Cutworms and flea beetles on canola continue to be the insects of greatest concern. The cool, damp weather from the last few days would have slowed cutworm feeding, and the soil moisture, where not excessive, may help the plants compensate for feeding. Cutworm levels are quite variable, hard to find in some fields, more noticeable in others. So scout for potential cutworm feeding on emerging plants and dig for the larvae if you find an area that is showing signs of cutworm feeding. Precautionary insecticide applications, if cutworm levels are not economical, is not encouraged because of the potential damage to beneficial invertebrates.
Rain has not only provided enough moisture for crops, but also for pathogens causing various crop diseases. Look for early signs and symptoms of diseases in crops. Scout! Scout! Scout!
Current Crop Diseases
Powdery mildew was reported in a winter wheat field in Carman area. Another winter wheat sample submitted to Manitoba Agriculture’s Crop Diagnostic Lab was also found to have powdery mildew.
No reports of stripe rust in Manitoba have been submitted as of today.
The wet conditions resulting from the ongoing rain could potentially favour disease development. Scouting will be important.
Wet Weather and Insects
Cutworms: With all the rain this week, some have been wondering what impact this may have on cutworms. Some species of cutworms are known to spend the day deeper in the soil when conditions are drier. So the cutworms may be closer to the soil surface with all this moisture. This may make them more vulnerable to predators and parasitoids. Wet soil conditions can also promote fungal diseases among cutworms.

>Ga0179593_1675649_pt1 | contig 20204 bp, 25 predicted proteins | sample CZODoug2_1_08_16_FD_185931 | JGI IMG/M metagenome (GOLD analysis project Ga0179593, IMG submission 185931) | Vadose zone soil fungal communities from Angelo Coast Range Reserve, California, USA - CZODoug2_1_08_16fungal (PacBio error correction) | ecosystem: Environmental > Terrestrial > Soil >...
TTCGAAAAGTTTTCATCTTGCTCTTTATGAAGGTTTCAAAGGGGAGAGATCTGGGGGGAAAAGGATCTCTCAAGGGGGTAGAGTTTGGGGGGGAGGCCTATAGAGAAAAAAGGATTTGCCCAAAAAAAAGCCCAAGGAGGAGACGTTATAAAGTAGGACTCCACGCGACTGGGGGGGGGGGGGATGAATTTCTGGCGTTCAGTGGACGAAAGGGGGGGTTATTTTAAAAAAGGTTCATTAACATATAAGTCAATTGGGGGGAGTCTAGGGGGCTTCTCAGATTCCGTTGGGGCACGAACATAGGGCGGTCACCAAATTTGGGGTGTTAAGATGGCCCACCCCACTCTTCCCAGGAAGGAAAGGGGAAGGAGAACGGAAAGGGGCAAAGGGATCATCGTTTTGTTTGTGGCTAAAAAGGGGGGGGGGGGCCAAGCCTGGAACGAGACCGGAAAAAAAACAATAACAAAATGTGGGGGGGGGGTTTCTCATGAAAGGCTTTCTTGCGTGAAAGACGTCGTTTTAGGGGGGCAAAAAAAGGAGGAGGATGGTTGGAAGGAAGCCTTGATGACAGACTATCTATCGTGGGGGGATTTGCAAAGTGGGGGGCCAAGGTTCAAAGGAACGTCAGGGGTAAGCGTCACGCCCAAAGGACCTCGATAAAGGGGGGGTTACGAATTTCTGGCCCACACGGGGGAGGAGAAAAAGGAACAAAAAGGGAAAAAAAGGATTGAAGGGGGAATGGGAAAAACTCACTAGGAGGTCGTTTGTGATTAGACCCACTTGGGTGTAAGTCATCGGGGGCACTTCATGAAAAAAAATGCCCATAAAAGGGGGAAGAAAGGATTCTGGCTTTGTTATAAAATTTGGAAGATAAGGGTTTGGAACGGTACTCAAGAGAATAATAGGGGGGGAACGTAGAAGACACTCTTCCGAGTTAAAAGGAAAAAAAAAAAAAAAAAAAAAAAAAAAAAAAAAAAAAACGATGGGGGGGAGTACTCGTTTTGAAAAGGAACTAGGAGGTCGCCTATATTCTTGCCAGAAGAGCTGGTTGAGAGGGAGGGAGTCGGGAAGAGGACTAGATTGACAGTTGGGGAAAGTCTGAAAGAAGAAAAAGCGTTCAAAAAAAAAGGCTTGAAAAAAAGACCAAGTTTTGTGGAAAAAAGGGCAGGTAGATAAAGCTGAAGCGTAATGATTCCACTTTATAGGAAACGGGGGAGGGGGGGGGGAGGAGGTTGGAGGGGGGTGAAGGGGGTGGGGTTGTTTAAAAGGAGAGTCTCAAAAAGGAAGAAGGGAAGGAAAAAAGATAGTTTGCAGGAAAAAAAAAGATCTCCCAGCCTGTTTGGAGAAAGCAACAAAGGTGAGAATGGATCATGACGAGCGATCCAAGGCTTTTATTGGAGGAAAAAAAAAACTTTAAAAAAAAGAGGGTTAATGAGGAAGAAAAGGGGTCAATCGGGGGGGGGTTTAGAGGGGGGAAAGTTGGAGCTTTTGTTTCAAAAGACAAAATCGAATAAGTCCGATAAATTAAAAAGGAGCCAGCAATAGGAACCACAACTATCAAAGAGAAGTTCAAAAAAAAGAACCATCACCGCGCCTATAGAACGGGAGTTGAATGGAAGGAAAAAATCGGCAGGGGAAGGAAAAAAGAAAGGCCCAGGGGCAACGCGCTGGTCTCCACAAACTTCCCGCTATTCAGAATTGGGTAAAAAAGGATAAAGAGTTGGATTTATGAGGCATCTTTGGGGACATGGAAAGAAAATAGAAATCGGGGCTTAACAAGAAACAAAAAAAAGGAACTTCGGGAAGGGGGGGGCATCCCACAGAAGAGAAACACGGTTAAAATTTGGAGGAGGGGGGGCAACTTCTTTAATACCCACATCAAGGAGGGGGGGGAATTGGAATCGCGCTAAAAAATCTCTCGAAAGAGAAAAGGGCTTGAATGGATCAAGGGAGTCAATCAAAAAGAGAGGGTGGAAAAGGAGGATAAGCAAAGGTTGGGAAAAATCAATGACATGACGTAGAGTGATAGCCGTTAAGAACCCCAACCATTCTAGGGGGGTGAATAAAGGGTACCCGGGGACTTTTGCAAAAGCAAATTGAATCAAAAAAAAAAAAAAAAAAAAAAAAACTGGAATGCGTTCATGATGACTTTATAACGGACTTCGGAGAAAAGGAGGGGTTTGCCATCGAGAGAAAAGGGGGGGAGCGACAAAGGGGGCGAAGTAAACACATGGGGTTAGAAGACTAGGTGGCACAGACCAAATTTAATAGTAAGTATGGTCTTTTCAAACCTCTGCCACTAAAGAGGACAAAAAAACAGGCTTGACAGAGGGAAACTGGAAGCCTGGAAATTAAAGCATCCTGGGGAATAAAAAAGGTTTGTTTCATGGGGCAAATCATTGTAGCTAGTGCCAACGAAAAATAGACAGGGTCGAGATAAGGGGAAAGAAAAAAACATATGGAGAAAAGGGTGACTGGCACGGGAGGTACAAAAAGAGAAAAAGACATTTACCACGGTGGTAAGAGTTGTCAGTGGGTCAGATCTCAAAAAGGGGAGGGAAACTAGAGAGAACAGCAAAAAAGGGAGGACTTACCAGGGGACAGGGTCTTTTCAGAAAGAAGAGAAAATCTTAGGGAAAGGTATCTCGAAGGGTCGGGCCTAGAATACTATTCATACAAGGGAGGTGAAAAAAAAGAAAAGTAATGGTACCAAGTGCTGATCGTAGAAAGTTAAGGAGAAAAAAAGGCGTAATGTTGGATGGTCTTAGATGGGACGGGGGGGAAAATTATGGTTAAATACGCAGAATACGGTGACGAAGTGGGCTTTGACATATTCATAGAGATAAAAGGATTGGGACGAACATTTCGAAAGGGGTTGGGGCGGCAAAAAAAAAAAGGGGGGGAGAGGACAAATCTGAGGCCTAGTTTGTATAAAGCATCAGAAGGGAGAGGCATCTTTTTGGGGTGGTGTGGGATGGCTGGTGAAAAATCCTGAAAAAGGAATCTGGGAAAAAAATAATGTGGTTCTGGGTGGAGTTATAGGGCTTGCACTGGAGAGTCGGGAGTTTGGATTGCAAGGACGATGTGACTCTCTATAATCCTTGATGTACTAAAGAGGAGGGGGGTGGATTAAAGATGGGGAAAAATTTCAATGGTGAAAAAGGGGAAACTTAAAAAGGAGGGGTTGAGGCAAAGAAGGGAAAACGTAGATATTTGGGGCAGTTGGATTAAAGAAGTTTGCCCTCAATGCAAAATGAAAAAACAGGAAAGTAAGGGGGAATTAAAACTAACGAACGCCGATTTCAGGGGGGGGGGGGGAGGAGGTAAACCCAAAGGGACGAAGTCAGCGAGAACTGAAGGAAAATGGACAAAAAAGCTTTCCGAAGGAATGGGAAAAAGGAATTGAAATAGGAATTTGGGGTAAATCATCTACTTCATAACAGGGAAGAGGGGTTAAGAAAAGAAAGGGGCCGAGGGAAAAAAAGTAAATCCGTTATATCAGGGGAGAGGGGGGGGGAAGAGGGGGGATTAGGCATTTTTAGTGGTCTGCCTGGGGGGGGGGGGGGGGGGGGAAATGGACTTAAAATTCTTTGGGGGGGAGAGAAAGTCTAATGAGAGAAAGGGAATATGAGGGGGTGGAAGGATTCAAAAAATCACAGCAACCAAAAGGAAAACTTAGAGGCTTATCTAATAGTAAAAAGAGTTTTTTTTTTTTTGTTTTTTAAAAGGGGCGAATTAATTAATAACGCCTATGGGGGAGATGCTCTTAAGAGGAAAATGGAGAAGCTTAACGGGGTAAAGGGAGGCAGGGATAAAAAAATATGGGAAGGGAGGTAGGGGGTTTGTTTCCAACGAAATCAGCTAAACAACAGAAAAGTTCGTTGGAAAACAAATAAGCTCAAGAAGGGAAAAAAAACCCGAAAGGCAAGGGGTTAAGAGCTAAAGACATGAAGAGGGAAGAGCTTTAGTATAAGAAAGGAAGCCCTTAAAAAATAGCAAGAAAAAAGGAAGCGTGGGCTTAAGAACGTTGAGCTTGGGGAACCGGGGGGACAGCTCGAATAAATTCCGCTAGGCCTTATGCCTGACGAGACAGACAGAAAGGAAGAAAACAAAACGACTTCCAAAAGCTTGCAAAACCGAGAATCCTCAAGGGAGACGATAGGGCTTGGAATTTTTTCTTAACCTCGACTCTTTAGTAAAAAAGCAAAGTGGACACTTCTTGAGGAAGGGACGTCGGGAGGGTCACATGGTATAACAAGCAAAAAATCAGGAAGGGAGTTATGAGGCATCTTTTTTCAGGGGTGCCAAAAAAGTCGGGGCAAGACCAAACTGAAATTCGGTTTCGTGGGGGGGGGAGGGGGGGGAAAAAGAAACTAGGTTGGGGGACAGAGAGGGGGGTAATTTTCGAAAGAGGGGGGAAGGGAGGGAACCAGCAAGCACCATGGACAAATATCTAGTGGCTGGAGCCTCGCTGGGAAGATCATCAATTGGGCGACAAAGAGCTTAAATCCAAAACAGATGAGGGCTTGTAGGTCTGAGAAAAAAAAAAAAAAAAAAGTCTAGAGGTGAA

Grasshoppers: We were starting to note the emergence of young grasshoppers last week. Excessive rains like these can be detrimental to the young grasshoppers that have emerged. However, grasshoppers that are still as eggs would be resilient to excessive moisture, even if the water pools on the soil.
Aphids: Very low levels of English grain aphid were noted on some of the winter cereals at the University of Manitoba Research farm the last couple of week in May, and some aphids were noted on winter wheat near MacGregor. Heavy rains can be detrimental to aphid populations.
Flea beetles (that feed on canola): There is no research studying the impacts of rainfall on populations of canola feeding flea beetles. Even after heavy rains, our experience has been that on hot, calm days that follow heavy rains the flea beetles are often back on the plants. So once the weather warms up again it is highly advised to scout canola in vulnerable stages for flea beetles.
Insects in Forage Crops
Young larvae of alfalfa weevil have been reported from alfalfa in eastern Manitoba. So alfalfa growers should start monitoring for alfalfa weevil.